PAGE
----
Garmin is primarily known for its high end GPS devices. However, Garmin threw its hat into the entry level cycling GPS market when it released the Edge 20
The Edge 20 is Garmin’s truly entry level cycling GPS device. It is fair to say it is aimed at riders that are new to using cycling computers or those who are only interested in basic ride data – i.e. distance, speed and time.
Visually it looks the same as the Edge 25, save that it has a black back and buttons whereas the Edge 25’s buttons and back are white.
Size and Weight
The Edge 20 is small and light. The screen size is 2.3 x 2.3cm (in effect just large enough to fit Garmin’s classic quarter turn mount) and at 24g it weighed 1g lower than Garmin’s claimed weight.
Using the four black buttons to navigate through the Edge 20’s different functions and data pages is really straight forward. The top right acts as an enter/confirm button, bottom right to scroll down the pages, bottom left is back/return and top left is the power button or light.
There are two available data screens. The first has three fields and the second has a default of two data fields. The available metrics are: Time, Distance, Speed, Average Speed, Calories, Cadence, Total Ascent.
GPS and GLONASS
You can choose to use both GPS and GLONASS satellite technology to pick up your location. The device picked up my location quickly which meant I could get on with my ride almost immediately.
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The claimed battery life is up to eight hours. I found this to be pretty accurate if I turned off the GLONASS option and just used GPS.
ANT+ and Bluetooth connectivity
As this is a truly entry level device it does not have ANT+ or Bluetooth connectivity. You can still upload and download data to Garmin Connect however you have to use a USB cable. If you want ANT+ and Bluetooth connectivity so that you can wirelessly upload your ride data or use a heart monitor you should consider the Edge 25.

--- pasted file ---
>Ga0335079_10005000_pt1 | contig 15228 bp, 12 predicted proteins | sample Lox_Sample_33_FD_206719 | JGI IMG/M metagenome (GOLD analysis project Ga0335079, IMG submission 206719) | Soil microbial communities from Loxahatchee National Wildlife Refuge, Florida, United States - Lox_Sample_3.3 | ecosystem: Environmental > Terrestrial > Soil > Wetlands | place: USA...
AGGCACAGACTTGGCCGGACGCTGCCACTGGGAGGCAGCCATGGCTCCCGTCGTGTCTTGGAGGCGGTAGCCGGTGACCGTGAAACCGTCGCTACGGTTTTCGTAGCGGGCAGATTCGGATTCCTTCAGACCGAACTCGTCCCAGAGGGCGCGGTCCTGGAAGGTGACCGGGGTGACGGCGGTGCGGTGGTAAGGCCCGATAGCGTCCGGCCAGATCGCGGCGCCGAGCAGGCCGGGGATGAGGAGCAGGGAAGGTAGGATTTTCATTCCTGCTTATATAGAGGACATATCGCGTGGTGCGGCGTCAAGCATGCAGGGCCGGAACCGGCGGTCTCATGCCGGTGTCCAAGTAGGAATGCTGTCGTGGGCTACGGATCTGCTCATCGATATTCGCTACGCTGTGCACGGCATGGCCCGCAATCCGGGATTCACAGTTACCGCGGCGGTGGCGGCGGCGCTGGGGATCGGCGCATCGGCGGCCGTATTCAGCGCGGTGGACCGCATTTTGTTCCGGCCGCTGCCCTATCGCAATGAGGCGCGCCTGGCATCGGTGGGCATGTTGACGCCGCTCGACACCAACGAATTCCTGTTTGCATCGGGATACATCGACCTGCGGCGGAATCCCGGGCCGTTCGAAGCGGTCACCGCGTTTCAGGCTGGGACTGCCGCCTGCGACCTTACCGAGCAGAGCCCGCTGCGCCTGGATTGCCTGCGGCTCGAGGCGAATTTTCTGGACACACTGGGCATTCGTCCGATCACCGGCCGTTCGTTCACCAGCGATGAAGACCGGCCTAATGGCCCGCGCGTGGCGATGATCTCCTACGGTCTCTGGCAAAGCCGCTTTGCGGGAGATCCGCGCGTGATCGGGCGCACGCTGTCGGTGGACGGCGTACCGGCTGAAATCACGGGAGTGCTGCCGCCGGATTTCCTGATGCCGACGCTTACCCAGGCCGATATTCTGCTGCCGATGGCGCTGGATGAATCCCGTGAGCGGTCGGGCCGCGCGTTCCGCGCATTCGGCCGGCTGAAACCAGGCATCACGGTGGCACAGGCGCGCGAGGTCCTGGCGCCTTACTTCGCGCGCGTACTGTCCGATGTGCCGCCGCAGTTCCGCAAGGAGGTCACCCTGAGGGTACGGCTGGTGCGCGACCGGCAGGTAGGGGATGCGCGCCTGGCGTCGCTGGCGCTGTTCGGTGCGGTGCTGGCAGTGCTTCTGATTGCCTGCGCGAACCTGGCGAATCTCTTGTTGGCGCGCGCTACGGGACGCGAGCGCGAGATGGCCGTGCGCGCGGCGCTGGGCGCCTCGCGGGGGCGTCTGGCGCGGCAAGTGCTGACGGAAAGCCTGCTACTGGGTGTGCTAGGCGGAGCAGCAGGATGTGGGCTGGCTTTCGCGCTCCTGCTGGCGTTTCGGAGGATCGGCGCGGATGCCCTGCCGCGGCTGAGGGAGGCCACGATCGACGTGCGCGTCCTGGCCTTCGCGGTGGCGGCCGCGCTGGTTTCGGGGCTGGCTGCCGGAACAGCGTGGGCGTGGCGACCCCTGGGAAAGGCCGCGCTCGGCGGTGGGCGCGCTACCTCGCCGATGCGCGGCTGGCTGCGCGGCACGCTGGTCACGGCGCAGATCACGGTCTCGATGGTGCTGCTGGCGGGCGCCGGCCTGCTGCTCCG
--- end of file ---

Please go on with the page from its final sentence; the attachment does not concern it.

As normal with GPS devices you can change the language and the units (miles to kilometers or vice versa). Similar to most Garmin products you can choose to use the helpful autopause; autoscroll; and autolap functions. One warning with autolap is that you are limited to laps of one or five kilometers/miles.
Despite not being primarily a navigation device you can easily download courses from Garmin Connect and select a route to follow without any hassle. Although the Edge 20 was quite competent when it came to following maps, I would say that due to the size of the direction arrow and the small screen, if your main reason for buying a GPS device is to use a mapping/route function some of Garmin’s higher spec devices like the Edge Explore 1000.
The Edge 20 does largely what you would want and expect for an entry level cycling GPS device. Add to that its minimalist look, small stature and simple to use functionality, with only minor changes it would get a top score.
The small screen didn’t give me any problems seeing the data. Likewise, I soon became proficient at using the four buttons to change the screens even when riding at a fair pace. Finally, as you’d expect uploading to Garmin Connect using a USB cable was trouble free.
The beauty of the Edge 20 is its simplicity. My only note of caution would be that if you think you’ll soon want to train using a heart rate monitor or a cadence monitor it might be worth paying the extra £30 for the Edge 25.
Simple and easy to use, a really good entry level cycling GPS computer.